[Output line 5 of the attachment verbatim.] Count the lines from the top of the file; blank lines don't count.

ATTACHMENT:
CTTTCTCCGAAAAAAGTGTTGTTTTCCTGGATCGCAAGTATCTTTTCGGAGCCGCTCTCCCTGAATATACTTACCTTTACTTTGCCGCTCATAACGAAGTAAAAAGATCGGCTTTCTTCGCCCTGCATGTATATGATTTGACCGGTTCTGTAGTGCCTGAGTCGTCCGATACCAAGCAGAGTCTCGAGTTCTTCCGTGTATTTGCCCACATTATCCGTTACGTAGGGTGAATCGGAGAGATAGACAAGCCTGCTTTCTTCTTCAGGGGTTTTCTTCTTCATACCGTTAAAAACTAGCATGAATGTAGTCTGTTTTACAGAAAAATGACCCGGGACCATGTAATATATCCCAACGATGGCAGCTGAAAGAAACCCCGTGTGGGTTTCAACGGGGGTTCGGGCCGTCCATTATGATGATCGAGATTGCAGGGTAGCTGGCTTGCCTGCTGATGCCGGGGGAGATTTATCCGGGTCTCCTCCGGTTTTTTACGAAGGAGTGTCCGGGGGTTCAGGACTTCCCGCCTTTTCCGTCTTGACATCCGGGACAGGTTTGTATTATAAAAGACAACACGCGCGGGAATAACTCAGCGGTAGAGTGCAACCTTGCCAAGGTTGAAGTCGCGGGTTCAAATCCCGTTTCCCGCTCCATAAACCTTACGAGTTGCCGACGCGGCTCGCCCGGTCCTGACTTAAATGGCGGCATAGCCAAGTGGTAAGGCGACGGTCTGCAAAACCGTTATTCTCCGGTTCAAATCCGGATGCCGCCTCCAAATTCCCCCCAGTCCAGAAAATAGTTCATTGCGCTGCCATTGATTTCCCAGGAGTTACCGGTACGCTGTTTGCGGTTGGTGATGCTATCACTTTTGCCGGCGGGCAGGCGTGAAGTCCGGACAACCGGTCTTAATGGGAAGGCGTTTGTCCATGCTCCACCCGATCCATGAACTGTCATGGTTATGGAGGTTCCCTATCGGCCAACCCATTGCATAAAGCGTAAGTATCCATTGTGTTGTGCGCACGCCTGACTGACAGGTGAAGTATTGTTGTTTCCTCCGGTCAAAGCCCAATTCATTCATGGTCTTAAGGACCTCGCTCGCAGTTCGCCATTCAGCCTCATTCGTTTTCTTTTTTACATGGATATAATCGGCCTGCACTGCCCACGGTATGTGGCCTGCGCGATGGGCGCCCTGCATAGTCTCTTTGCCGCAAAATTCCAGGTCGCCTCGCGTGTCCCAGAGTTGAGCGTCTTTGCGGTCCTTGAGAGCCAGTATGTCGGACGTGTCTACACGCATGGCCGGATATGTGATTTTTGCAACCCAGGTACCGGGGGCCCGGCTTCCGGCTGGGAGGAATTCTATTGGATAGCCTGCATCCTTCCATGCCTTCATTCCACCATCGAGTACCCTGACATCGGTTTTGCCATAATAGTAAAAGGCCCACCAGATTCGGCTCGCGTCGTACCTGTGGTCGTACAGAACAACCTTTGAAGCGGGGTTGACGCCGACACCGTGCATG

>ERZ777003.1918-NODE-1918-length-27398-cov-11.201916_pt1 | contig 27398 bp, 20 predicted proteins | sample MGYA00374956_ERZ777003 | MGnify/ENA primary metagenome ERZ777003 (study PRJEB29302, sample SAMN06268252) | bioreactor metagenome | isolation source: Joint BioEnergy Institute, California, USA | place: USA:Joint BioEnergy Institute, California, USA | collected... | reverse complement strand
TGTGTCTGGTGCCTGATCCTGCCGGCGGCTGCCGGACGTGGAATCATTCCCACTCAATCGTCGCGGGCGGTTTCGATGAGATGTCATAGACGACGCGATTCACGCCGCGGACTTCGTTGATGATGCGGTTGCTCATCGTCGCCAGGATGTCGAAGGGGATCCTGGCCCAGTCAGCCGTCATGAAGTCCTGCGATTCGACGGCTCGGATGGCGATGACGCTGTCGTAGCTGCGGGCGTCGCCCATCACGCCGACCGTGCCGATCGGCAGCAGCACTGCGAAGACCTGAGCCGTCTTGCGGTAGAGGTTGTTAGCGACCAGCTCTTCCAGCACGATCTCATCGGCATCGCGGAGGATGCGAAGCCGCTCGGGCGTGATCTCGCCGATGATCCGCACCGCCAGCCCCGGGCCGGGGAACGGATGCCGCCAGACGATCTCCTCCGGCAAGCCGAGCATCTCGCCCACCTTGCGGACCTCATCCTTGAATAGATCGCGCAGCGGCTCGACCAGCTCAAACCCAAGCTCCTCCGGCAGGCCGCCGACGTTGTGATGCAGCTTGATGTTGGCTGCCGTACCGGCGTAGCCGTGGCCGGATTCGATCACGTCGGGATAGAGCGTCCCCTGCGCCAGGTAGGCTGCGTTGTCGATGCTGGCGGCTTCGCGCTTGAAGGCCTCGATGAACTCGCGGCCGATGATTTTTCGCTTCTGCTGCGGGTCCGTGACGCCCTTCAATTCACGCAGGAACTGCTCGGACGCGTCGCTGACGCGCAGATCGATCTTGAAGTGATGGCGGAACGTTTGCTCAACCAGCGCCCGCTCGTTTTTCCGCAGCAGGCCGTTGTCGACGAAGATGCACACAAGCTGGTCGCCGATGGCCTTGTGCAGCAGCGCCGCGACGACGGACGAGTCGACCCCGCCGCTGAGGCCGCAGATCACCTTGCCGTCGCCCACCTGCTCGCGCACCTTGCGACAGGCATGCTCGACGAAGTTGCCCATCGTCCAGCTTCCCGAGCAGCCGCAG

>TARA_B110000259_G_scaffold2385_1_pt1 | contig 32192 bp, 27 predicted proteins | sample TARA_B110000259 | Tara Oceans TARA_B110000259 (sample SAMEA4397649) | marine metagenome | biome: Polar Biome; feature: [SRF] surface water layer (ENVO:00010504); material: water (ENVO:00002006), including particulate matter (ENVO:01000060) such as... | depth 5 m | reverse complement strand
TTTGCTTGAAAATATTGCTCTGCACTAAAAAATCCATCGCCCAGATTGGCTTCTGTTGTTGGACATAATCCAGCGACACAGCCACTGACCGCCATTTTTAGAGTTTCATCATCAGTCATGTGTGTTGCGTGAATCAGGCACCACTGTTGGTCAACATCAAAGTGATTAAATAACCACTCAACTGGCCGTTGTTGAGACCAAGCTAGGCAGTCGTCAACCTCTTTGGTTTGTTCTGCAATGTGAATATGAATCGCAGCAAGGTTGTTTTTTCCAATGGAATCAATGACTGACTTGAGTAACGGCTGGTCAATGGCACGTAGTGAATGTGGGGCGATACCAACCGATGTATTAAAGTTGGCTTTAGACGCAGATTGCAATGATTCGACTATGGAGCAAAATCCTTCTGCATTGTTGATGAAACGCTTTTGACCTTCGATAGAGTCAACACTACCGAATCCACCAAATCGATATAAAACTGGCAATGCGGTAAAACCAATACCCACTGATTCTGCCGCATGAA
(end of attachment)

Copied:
TTTGCTTGAAAATATTGCTCTGCACTAAAAAATCCATCGCCCAGATTGGCTTCTGTTGTTGGACATAATCCAGCGACACAGCCACTGACCGCCATTTTTAGAGTTTCATCATCAGTCATGTGTGTTGCGTGAATCAGGCACCACTGTTGGTCAACATCAAAGTGATTAAATAACCACTCAACTGGCCGTTGTTGAGACCAAGCTAGGCAGTCGTCAACCTCTTTGGTTTGTTCTGCAATGTGAATATGAATCGCAGCAAGGTTGTTTTTTCCAATGGAATCAATGACTGACTTGAGTAACGGCTGGTCAATGGCACGTAGTGAATGTGGGGCGATACCAACCGATGTATTAAAGTTGGCTTTAGACGCAGATTGCAATGATTCGACTATGGAGCAAAATCCTTCTGCATTGTTGATGAAACGCTTTTGACCTTCGATAGAGTCAACACTACCGAATCCACCAAATCGATATAAAACTGGCAATGCGGTAAAACCAATACCCACTGATTCTGCCGCATGAA